Single Member Operating Agreement Template

Fully editable with standard terms and clauses. Send and e-sign it online.

Single Member Operating Agreement Template

Fully editable with standard terms and clauses. Send and e-sign it online.


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First Name
Last Name
Acme LLC.
First Name
Last Name
Corporation Corp.
First Name
Last Name
Acme LLC.
First Name
Last Name
Corporation Corp.

Single Member Operating Agreement Template

Fully editable with standard terms and clauses. Send and e-sign it online.

Single Member Operating Agreement Template

Fully editable with standard terms and clauses. Send and e-sign it online.

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Date: March 8th 2023



Acme LLC.

Corporation Corp.

This Contract is between Client (the "Client") and Acme LLC, a California limited liability company (the "Coach").

The Contract is dated January 23, 2023.


1.1 Project. The Client is hiring the Coach to develop a coaching relationship between the Client and Coach in order to cultivate the Client's personal, professional, or business goals and create a plan to achieve those goals through stimulating and creative interactions with the ultimate result of maximizing the Client's personal or professional potential.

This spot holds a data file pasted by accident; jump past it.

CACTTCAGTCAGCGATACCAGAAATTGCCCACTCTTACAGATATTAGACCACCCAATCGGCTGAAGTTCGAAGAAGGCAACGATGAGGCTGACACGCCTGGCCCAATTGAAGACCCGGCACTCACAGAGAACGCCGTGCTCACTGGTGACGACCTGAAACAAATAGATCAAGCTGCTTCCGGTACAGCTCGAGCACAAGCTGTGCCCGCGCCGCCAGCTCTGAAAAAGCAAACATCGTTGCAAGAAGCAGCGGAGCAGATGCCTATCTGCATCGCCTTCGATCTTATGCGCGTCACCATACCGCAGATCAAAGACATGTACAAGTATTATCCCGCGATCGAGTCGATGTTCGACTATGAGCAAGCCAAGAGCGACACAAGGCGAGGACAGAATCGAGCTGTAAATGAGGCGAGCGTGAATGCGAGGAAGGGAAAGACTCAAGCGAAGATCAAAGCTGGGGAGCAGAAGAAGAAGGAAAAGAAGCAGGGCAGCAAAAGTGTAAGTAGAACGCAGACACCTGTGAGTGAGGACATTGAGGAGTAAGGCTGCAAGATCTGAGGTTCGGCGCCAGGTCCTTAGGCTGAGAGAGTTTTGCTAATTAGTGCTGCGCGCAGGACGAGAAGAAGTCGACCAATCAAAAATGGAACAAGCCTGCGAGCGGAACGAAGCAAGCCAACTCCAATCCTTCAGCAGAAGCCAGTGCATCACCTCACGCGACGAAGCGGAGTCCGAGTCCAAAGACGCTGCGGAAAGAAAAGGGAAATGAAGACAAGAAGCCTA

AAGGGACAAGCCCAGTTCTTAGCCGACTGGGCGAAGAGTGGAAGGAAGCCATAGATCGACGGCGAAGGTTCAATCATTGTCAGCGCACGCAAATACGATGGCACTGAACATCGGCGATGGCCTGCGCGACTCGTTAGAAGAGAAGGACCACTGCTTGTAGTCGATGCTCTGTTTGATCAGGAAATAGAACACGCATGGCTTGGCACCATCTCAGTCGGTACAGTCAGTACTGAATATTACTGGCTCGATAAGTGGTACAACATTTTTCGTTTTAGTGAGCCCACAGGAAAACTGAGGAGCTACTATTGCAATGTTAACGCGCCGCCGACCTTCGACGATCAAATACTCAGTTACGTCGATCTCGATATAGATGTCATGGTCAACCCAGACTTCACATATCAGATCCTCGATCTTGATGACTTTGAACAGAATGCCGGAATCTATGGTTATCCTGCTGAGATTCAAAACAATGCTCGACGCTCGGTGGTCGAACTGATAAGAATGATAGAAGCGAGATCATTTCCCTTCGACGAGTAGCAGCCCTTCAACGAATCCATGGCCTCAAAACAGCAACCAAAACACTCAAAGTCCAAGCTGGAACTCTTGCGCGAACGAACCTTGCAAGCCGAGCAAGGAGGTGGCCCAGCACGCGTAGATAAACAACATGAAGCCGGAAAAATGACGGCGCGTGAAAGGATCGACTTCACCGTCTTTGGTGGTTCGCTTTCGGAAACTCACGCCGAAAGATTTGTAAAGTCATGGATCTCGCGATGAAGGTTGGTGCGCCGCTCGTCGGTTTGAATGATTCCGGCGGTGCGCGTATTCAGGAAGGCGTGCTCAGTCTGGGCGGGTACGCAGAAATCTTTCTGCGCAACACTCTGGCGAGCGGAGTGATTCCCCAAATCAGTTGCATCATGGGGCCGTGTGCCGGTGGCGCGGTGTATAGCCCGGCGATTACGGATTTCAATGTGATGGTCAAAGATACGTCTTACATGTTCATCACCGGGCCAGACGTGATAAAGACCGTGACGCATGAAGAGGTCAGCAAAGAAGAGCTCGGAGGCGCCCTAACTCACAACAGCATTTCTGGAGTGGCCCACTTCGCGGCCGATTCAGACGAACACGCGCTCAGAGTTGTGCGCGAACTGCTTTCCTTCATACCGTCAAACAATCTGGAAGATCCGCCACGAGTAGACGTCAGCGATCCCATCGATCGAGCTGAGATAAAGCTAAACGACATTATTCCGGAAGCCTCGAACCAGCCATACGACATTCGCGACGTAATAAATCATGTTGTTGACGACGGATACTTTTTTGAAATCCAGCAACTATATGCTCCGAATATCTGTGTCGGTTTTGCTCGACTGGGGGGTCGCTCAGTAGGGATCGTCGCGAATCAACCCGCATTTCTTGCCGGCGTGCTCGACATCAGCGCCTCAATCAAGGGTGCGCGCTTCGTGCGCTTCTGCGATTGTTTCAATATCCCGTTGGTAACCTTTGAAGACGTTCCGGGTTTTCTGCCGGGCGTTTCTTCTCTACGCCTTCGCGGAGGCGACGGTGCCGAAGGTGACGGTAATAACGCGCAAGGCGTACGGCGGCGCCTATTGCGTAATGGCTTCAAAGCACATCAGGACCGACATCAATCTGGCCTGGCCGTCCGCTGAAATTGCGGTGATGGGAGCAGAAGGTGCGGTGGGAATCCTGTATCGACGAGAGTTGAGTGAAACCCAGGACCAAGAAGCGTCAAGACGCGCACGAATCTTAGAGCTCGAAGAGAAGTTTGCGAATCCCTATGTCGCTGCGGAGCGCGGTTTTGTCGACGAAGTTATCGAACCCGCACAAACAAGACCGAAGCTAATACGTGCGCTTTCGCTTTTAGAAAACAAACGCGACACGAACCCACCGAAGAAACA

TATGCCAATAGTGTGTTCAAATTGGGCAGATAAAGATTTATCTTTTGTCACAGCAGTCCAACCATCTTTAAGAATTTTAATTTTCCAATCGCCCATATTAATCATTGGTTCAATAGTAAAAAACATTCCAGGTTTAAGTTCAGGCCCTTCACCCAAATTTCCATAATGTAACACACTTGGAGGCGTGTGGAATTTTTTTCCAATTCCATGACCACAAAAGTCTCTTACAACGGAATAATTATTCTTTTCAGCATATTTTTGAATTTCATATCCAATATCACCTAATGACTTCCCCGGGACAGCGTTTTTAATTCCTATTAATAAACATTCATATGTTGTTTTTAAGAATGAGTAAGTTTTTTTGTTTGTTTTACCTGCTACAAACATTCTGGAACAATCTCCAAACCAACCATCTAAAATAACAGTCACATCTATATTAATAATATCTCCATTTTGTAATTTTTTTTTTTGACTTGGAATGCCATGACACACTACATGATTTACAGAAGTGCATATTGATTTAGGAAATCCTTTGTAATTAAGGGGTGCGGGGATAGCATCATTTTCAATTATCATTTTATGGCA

1.2 Schedule. The Coach will begin work on February 1, 2023 and will continue until the work is completed. This Contract can be ended by either Client or Coach at any time, pursuant to the terms of Section 4, Term and Termination.

The Coach and Client will meet by video conference, 4 days per month for 2 hours.

1.3 Payment. The Client will pay the Coach an hourly rate of $150. Of this, the Client will pay the Coach $500.00 (USD) before work begins.

1.4 Expenses. The Client will reimburse the Coach's expenses. Expenses do not need to be pre-approved by the Client.

1.5 Invoices. The Coach will invoice the Client in accordance with the milestones in Section 1.3. The Client agrees to pay the amount owed within 15 days of receiving the invoice. Payment after that date will incur a late fee of 1.0% per month on the outstanding amount.

1.6 Support. The Coach will not be available by telephone, or email in between scheduled sessions.


- A coaching relationship is a partnership between two or more individuals or entities, like a teacher-student or coach-athlete relationship. Both the Client and Coach must uphold their obligations for the relationship to be successful.